• Your dog’s food/treats: It’s best to stick to your dog’s normal meal times as much as possible, but having a few tasty treats to reward your pet during the day will help keep their experience positive.

 

On the day

On the day of the festival, it's easy to get caught up in all the excitement. With so many new sights, smells, people and other dogs, it might be a little overwhelming for your pup at first!

Know the signs of stress

It’s important to be able to understand your dog’s body language so you can tell whether your dog is having as much fun as you are. Knowing the signs that your doggy may be stressed – such as licking their lips, yawning and turning their gaze away – can help you recognise when it’s time to find a quiet area for your pup to calm down!

Be cautious of other doggies

Remember to keep your dog on the lead at the event, and ask other owners before letting your dog approach theirs – your dog may be friendly, but you can’t always guarantee they will get along with every doggie, especially if you’re in a noisy, busy situation. If either dog shows any signs of stress, take your pooch away to help prevent any aggressive or stressful situations.

Keep away from loud music

Lots of festivals have loud music, but if you’re taking your doggy along for the fun, it’s important to consider your pup by keeping them a good distance away from the speakers. Their ears are far more sensitive than ours, so loud music can not only stress them out, it can be potentially painful and damaging to their hearing. You can still enjoy the music, but make sure you’re somewhere your dog can enjoy it, too!

Protect your pup from the sun

Part of the festival fun is spending the day outdoors, so it’s crucial to remember to protect your dog from the heat, especially on hot days. Keep your dog out of sun during the hottest part of the day, and ensure that they’re regularly topped up with sunscreen to protect their skin. Offer them plenty of water throughout the day – and remember to learn the signs that your dog is getting too hot or developing heatstroke.

 

Staying overnight

If you’re planning to stay at the festival for more than one day, we'd recommend finding nearby dog friendly accommodation, as they're more likely to have facilities suited to your dog.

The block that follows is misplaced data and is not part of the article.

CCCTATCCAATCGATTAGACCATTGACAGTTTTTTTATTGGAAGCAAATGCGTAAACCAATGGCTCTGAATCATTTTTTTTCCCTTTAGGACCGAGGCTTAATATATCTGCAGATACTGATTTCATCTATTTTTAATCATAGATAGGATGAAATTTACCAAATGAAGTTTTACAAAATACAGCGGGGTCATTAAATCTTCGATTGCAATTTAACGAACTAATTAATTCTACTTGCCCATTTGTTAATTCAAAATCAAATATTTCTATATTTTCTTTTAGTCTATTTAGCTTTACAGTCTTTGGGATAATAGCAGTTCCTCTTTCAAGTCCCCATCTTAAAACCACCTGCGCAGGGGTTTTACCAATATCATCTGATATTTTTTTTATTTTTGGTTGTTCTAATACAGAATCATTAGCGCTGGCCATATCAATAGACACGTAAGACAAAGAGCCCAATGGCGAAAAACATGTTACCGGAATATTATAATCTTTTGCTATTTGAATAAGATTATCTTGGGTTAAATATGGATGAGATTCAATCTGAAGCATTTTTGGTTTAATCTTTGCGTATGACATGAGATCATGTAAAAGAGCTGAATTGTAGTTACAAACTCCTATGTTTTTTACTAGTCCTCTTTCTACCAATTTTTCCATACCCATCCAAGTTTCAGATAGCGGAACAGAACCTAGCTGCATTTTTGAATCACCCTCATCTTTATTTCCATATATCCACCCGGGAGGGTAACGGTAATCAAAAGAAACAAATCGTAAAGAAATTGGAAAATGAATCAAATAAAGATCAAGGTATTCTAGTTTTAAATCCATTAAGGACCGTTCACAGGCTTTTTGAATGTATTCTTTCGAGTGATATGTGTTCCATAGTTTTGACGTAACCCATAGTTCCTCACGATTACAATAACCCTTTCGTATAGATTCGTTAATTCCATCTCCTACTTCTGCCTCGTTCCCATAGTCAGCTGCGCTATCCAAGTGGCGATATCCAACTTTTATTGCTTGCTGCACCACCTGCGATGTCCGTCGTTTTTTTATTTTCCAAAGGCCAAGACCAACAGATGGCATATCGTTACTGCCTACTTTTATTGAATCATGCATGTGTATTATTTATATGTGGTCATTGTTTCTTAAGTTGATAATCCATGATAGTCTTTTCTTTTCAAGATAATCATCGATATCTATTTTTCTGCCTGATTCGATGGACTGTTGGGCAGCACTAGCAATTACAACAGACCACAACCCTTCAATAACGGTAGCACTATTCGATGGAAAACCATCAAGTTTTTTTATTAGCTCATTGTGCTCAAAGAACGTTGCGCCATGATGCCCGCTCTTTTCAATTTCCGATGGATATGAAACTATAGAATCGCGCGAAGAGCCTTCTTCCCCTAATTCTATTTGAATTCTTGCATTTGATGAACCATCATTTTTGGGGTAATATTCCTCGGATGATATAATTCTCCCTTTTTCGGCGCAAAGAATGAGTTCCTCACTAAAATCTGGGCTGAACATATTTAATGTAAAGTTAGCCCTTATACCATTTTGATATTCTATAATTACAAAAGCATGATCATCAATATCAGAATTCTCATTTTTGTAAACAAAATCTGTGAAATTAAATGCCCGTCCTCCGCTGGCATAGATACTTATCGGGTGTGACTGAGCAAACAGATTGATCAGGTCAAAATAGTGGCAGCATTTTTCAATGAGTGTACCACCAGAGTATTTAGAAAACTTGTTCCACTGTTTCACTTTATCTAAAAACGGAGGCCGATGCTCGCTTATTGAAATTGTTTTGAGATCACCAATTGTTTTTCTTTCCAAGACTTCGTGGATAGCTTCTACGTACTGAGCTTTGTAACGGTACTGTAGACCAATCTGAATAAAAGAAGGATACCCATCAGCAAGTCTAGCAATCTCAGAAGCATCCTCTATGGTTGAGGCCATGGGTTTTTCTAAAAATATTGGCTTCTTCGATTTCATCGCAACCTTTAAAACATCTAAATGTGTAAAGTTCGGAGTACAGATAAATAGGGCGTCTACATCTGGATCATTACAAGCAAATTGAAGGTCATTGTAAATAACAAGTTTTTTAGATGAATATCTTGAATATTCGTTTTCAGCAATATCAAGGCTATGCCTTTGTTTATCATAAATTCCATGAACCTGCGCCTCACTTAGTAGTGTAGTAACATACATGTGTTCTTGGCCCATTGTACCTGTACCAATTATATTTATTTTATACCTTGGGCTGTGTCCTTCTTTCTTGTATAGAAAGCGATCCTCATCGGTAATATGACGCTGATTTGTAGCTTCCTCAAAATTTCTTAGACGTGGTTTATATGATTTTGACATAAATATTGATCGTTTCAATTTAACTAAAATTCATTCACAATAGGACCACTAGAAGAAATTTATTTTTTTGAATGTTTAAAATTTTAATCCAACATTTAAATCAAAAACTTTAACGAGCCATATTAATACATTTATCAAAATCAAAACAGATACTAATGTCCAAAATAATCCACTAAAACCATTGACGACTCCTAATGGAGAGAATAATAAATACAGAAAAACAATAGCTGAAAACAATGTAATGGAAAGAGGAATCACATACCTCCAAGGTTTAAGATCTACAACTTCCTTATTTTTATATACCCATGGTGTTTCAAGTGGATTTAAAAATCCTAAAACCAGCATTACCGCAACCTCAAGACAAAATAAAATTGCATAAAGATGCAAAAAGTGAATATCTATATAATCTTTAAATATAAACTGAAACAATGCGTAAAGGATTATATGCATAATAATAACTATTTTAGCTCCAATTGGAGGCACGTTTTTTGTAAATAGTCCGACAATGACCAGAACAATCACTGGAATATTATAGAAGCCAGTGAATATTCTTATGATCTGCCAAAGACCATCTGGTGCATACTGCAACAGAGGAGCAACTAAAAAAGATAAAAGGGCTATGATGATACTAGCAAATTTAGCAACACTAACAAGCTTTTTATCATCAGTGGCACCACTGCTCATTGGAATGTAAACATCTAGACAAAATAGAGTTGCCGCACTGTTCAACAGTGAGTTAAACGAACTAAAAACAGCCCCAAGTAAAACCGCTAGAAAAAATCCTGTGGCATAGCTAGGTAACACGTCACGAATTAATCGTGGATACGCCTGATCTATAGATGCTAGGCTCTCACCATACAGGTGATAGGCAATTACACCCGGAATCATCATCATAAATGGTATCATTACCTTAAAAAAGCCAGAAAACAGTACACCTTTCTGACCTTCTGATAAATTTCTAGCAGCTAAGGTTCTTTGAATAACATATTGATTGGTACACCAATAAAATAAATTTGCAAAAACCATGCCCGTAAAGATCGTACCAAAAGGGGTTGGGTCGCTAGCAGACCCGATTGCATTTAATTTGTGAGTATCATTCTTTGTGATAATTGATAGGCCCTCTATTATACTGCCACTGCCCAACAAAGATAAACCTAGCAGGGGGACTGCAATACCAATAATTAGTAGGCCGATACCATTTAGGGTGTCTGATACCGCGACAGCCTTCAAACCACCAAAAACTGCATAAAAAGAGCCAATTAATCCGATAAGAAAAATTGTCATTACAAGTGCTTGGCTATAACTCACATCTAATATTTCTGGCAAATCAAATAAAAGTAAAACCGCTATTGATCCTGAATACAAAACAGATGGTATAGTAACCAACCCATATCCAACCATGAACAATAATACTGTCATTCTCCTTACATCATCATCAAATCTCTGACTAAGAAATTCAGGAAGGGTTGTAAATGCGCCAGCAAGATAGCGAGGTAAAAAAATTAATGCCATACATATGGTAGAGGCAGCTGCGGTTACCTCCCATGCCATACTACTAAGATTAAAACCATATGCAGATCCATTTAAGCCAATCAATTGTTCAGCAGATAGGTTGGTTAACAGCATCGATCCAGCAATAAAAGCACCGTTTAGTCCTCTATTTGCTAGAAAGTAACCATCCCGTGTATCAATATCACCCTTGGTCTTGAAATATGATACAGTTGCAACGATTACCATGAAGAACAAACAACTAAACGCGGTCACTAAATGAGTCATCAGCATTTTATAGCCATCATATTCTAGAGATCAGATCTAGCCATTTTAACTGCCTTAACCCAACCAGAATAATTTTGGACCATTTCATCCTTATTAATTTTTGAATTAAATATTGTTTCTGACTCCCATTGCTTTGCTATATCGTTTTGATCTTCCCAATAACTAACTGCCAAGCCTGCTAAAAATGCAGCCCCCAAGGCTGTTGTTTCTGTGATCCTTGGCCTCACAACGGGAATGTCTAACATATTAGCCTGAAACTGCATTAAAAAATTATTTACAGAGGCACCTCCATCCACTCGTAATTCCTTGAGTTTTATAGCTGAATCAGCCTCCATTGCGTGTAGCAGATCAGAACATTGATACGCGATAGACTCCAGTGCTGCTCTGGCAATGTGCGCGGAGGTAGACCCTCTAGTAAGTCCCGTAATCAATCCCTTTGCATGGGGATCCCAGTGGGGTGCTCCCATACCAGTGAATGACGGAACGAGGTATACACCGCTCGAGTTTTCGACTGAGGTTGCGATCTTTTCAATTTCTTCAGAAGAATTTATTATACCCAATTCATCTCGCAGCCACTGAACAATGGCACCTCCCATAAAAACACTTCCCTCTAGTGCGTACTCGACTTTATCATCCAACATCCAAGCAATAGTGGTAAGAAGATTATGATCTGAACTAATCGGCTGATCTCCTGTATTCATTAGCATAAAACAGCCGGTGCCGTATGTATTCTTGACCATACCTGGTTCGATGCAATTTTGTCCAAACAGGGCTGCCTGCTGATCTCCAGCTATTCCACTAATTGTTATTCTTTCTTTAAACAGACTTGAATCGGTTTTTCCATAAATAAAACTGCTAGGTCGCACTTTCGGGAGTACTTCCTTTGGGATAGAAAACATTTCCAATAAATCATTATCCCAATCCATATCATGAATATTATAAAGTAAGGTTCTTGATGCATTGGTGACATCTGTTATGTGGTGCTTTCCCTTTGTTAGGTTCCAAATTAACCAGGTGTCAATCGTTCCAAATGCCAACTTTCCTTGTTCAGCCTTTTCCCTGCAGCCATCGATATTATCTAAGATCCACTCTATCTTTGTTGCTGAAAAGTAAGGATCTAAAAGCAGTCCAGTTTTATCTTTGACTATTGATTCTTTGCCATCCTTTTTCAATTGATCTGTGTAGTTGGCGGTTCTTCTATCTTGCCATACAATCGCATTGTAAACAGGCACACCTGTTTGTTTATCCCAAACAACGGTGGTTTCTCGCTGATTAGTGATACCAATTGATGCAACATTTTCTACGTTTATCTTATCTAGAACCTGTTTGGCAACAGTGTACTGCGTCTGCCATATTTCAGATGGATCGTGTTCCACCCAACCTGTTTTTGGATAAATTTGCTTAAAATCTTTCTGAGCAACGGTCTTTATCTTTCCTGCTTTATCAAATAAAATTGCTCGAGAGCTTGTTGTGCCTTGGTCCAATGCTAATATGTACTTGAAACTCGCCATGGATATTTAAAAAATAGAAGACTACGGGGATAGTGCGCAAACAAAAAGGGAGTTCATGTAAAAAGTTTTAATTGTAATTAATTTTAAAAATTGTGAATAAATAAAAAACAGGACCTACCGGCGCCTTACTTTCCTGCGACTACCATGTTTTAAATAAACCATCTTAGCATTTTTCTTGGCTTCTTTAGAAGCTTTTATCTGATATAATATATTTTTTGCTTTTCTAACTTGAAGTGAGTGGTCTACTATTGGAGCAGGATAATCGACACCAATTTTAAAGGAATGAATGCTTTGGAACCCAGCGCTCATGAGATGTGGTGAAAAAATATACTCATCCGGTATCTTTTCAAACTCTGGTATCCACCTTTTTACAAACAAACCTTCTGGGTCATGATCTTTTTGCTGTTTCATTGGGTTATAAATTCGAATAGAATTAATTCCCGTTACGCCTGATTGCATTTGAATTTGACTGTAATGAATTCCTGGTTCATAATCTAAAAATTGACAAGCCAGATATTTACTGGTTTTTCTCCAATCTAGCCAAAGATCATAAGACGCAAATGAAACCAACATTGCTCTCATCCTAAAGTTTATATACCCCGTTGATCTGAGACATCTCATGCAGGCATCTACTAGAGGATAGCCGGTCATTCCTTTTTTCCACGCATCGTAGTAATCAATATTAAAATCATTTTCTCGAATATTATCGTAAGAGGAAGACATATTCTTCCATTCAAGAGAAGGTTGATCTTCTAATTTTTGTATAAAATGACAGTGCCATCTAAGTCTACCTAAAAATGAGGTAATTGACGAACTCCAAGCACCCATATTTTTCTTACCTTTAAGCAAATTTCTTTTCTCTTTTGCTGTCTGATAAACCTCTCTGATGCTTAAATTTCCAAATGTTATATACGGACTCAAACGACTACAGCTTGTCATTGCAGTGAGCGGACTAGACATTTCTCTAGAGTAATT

If you choose to camp, make sure that your dog is permitted, and as it’s likely to be noisier at a festival at night, consider your choice of camping area carefully. Don’t forget to take a comfy bed for your pooch to help them feel at home, and remember to take an extra blanket ready for when it gets colder in the night! Never leave your dog unattended in a tent, car, campervan or caravan, as they can get dangerously hot very quickly.

 

Poisons and hazards

Festivals are great fun, but there can also be some hazards for our four-legged friends. Litter in particular can be a problem at festivals, so it’s important to keep an eye on your dog and make sure that they’re not munching on anything they shouldn’t.

Don’t forget to keep your doggy away from anywhere that people are drinking alcohol, as they could accidentally consume alcohol dropped on the floor. Also, when drinking, people behave in ways they wouldn't normally, which can be stressful for dogs, so it’s best to keep your pooch away from anyone who is less aware of their actions! It’s also a good idea to also keep an eye on the ground to make sure your dog doesn’t step on any broken glass or other sharp objects.

Finally, relax, enjoy your day and have fun!

If you’re thinking about organising a dog-friendly event, get prepared with our top tips!